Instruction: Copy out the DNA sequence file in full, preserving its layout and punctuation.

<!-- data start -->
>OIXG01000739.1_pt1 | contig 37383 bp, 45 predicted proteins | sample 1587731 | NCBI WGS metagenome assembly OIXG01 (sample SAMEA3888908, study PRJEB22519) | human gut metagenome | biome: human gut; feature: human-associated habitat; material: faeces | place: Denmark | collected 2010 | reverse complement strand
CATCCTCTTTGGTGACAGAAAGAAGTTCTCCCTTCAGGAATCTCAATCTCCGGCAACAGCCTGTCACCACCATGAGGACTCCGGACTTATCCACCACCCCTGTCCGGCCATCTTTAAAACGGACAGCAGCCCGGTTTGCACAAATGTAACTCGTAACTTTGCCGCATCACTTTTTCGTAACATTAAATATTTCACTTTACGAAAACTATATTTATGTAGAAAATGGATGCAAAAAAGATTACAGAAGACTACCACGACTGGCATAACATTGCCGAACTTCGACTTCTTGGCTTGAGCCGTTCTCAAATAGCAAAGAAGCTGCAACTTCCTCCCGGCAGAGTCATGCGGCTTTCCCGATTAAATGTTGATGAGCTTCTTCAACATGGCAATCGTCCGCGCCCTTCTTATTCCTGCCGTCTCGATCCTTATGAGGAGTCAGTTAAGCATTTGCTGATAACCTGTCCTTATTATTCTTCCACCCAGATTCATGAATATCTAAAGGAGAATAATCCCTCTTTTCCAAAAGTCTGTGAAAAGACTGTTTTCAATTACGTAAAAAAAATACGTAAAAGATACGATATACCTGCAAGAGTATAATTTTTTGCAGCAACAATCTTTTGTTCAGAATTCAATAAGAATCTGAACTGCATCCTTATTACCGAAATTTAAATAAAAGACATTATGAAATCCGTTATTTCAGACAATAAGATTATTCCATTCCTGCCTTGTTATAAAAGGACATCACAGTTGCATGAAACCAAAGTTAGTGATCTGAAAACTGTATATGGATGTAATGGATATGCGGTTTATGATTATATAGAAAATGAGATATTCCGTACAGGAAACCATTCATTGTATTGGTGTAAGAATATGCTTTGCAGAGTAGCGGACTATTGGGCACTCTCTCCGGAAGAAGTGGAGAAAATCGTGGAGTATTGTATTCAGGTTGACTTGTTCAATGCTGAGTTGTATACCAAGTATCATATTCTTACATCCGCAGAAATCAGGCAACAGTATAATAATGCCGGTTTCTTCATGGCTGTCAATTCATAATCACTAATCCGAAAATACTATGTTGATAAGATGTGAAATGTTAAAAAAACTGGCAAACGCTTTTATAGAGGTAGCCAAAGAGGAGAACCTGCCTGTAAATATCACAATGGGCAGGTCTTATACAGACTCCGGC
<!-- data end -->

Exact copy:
>OIXG01000739.1_pt1 | contig 37383 bp, 45 predicted proteins | sample 1587731 | NCBI WGS metagenome assembly OIXG01 (sample SAMEA3888908, study PRJEB22519) | human gut metagenome | biome: human gut; feature: human-associated habitat; material: faeces | place: Denmark | collected 2010 | reverse complement strand
CATCCTCTTTGGTGACAGAAAGAAGTTCTCCCTTCAGGAATCTCAATCTCCGGCAACAGCCTGTCACCACCATGAGGACTCCGGACTTATCCACCACCCCTGTCCGGCCATCTTTAAAACGGACAGCAGCCCGGTTTGCACAAATGTAACTCGTAACTTTGCCGCATCACTTTTTCGTAACATTAAATATTTCACTTTACGAAAACTATATTTATGTAGAAAATGGATGCAAAAAAGATTACAGAAGACTACCACGACTGGCATAACATTGCCGAACTTCGACTTCTTGGCTTGAGCCGTTCTCAAATAGCAAAGAAGCTGCAACTTCCTCCCGGCAGAGTCATGCGGCTTTCCCGATTAAATGTTGATGAGCTTCTTCAACATGGCAATCGTCCGCGCCCTTCTTATTCCTGCCGTCTCGATCCTTATGAGGAGTCAGTTAAGCATTTGCTGATAACCTGTCCTTATTATTCTTCCACCCAGATTCATGAATATCTAAAGGAGAATAATCCCTCTTTTCCAAAAGTCTGTGAAAAGACTGTTTTCAATTACGTAAAAAAAATACGTAAAAGATACGATATACCTGCAAGAGTATAATTTTTTGCAGCAACAATCTTTTGTTCAGAATTCAATAAGAATCTGAACTGCATCCTTATTACCGAAATTTAAATAAAAGACATTATGAAATCCGTTATTTCAGACAATAAGATTATTCCATTCCTGCCTTGTTATAAAAGGACATCACAGTTGCATGAAACCAAAGTTAGTGATCTGAAAACTGTATATGGATGTAATGGATATGCGGTTTATGATTATATAGAAAATGAGATATTCCGTACAGGAAACCATTCATTGTATTGGTGTAAGAATATGCTTTGCAGAGTAGCGGACTATTGGGCACTCTCTCCGGAAGAAGTGGAGAAAATCGTGGAGTATTGTATTCAGGTTGACTTGTTCAATGCTGAGTTGTATACCAAGTATCATATTCTTACATCCGCAGAAATCAGGCAACAGTATAATAATGCCGGTTTCTTCATGGCTGTCAATTCATAATCACTAATCCGAAAATACTATGTTGATAAGATGTGAAATGTTAAAAAAACTGGCAAACGCTTTTATAGAGGTAGCCAAAGAGGAGAACCTGCCTGTAAATATCACAATGGGCAGGTCTTATACAGACTCCGGC